By Elvenia Gray-Sandiford
The economic pressures caused by the COVID-19 pandemic that households are facing are universal. Low-income families in Canada and the rest of the world felt the effects of job layoffs, cuts in job hours, and uncertainty about job security. Job losses reduced the earnings of many displaced workers in the short term, but also had long-term effects.
This is what economists call the “scarring effect”: a short-term event (like being derailed from the labour market) has long-term effects, leaving a visible “scar”. This scarring is estimated to last approximately 20 years. The actions of, and reactions to, the pandemic have resulted in a crucial moment for the labour force.
There are factors affecting both the decision to re-enter the workforce, and the choice of jobs available. The conversations about employment are different now, and include talk about resistance to returning to an office because people have acclimatized to being at home. One contributing factor is that the COVID-19 pandemic had many employers and employees figuring out how to be very productive in a hybrid or completely remote setting.
So now, when we ask “When will we get back to normal?”, we realize that there will never be a “normal” again. There is caution about returning to what we knew as normal. The pandemic did not cause all the disparities we now see, it just magnified and exposed them. Workplace flexibility is a new currency when negotiating a job. Two or three years ago, flexibility was considered an accommodation. These conversations were impossible then!
The opportunity for us to re-imagine the workforce is hopeful for everyone, as it may open the gates for true equity, diversity, and inclusion practices. But will this new re-imagined workforce alleviate the talent drain that the labour force is experiencing? Will this be enough to encourage and invite people back into the workforce?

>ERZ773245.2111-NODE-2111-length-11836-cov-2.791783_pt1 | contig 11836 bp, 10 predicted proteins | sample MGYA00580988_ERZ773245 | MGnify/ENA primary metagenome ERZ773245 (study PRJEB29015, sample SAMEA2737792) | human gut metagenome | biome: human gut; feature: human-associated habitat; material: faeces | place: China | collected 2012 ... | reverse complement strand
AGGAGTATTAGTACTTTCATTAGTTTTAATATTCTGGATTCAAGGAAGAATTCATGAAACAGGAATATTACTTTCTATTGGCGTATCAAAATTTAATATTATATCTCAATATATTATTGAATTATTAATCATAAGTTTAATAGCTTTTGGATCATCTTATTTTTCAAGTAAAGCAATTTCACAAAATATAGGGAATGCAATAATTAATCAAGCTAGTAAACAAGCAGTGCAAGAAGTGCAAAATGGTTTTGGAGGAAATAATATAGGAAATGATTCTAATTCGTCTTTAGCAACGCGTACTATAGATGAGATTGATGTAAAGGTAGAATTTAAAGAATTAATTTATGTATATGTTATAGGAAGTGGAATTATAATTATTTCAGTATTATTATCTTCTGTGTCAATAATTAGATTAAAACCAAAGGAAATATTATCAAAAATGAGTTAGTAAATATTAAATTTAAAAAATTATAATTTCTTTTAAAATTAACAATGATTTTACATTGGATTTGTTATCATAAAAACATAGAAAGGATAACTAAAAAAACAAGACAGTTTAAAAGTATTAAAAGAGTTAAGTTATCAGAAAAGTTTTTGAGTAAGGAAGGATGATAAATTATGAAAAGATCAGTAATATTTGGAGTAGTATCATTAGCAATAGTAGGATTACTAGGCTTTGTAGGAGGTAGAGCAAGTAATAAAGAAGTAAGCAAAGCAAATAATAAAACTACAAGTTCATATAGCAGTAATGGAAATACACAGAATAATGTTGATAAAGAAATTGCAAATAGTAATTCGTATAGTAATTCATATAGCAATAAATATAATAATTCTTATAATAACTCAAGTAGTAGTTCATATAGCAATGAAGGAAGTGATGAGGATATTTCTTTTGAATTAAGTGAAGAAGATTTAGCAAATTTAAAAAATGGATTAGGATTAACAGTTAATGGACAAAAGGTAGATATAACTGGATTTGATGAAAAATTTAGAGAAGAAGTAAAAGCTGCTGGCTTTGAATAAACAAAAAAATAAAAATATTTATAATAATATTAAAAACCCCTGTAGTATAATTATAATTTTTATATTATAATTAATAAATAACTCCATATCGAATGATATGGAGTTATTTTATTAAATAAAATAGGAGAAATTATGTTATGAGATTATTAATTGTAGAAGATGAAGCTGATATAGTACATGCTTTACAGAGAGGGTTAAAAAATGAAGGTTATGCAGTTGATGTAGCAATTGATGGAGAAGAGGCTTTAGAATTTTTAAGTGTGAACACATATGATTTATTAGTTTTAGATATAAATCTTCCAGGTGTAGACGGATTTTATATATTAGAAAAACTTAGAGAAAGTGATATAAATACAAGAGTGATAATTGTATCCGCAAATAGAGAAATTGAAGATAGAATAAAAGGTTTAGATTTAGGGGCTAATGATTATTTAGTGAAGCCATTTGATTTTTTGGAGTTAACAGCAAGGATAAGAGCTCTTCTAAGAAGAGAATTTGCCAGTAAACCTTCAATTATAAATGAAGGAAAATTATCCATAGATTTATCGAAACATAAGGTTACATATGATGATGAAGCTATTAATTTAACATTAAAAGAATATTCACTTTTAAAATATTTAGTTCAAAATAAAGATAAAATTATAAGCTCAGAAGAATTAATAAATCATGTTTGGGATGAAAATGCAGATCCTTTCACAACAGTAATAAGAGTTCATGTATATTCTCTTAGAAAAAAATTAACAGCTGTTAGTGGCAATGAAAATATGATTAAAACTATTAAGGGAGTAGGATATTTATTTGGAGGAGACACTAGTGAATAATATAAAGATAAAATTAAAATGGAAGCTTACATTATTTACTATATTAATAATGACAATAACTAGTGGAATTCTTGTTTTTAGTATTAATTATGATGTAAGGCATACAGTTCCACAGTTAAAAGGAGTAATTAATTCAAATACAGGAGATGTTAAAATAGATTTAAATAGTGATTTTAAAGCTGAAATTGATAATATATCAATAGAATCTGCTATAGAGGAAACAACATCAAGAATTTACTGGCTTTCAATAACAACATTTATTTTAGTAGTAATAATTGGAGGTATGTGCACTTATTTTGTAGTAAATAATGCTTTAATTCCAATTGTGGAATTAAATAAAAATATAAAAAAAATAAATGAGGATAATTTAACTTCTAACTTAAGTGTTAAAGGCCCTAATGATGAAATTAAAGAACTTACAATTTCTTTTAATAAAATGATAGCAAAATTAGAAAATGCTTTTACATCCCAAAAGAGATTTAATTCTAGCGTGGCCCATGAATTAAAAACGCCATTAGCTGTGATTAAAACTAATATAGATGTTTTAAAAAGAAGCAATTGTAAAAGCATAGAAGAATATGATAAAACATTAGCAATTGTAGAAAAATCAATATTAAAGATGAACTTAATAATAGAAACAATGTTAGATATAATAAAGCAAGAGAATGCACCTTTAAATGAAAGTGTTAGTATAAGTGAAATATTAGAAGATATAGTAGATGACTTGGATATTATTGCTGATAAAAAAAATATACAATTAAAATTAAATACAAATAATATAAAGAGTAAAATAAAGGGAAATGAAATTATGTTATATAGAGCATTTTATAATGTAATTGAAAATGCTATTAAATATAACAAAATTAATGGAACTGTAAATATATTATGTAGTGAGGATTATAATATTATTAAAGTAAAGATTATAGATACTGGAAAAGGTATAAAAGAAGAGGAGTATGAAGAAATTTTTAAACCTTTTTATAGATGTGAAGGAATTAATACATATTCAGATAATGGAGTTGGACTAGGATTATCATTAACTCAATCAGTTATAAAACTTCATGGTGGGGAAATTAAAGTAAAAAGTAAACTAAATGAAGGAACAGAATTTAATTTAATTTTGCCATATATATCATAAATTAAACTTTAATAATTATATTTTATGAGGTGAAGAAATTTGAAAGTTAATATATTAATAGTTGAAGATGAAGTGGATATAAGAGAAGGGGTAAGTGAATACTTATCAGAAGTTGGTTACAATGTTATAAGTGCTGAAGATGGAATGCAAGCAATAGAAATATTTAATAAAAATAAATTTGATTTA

There have been all kinds of theories about why people have exited the workforce. One of the biggest life lessons coming out of the pandemic is that we do not need that much of anything! We all learned to be content with a little bit of everything at the height of the pandemic. Many of the job losses that exist resulted from contingent, part-time, temporary, or self-employment, in which women and men under twenty-five, new immigrants, and racialized people are over-represented. What are the incentives to attract people back to brick-and-mortar spaces?
Maybe the pandemic will escalate the redesign of jobs and careers. Some big questions remain. What will be the long-term effect of the redesigned labour force participation? Will the “New Re-imagined Labour Force” be the re-institution of the traditional division of labour? Will it have a lasting negative or positive effect on women? Does flexibility — working from home — change sufficiently to make a difference here, and if so, what scar will it leave?
What can be done? This is what we wonder, and we are still unable to make those long-term predictions.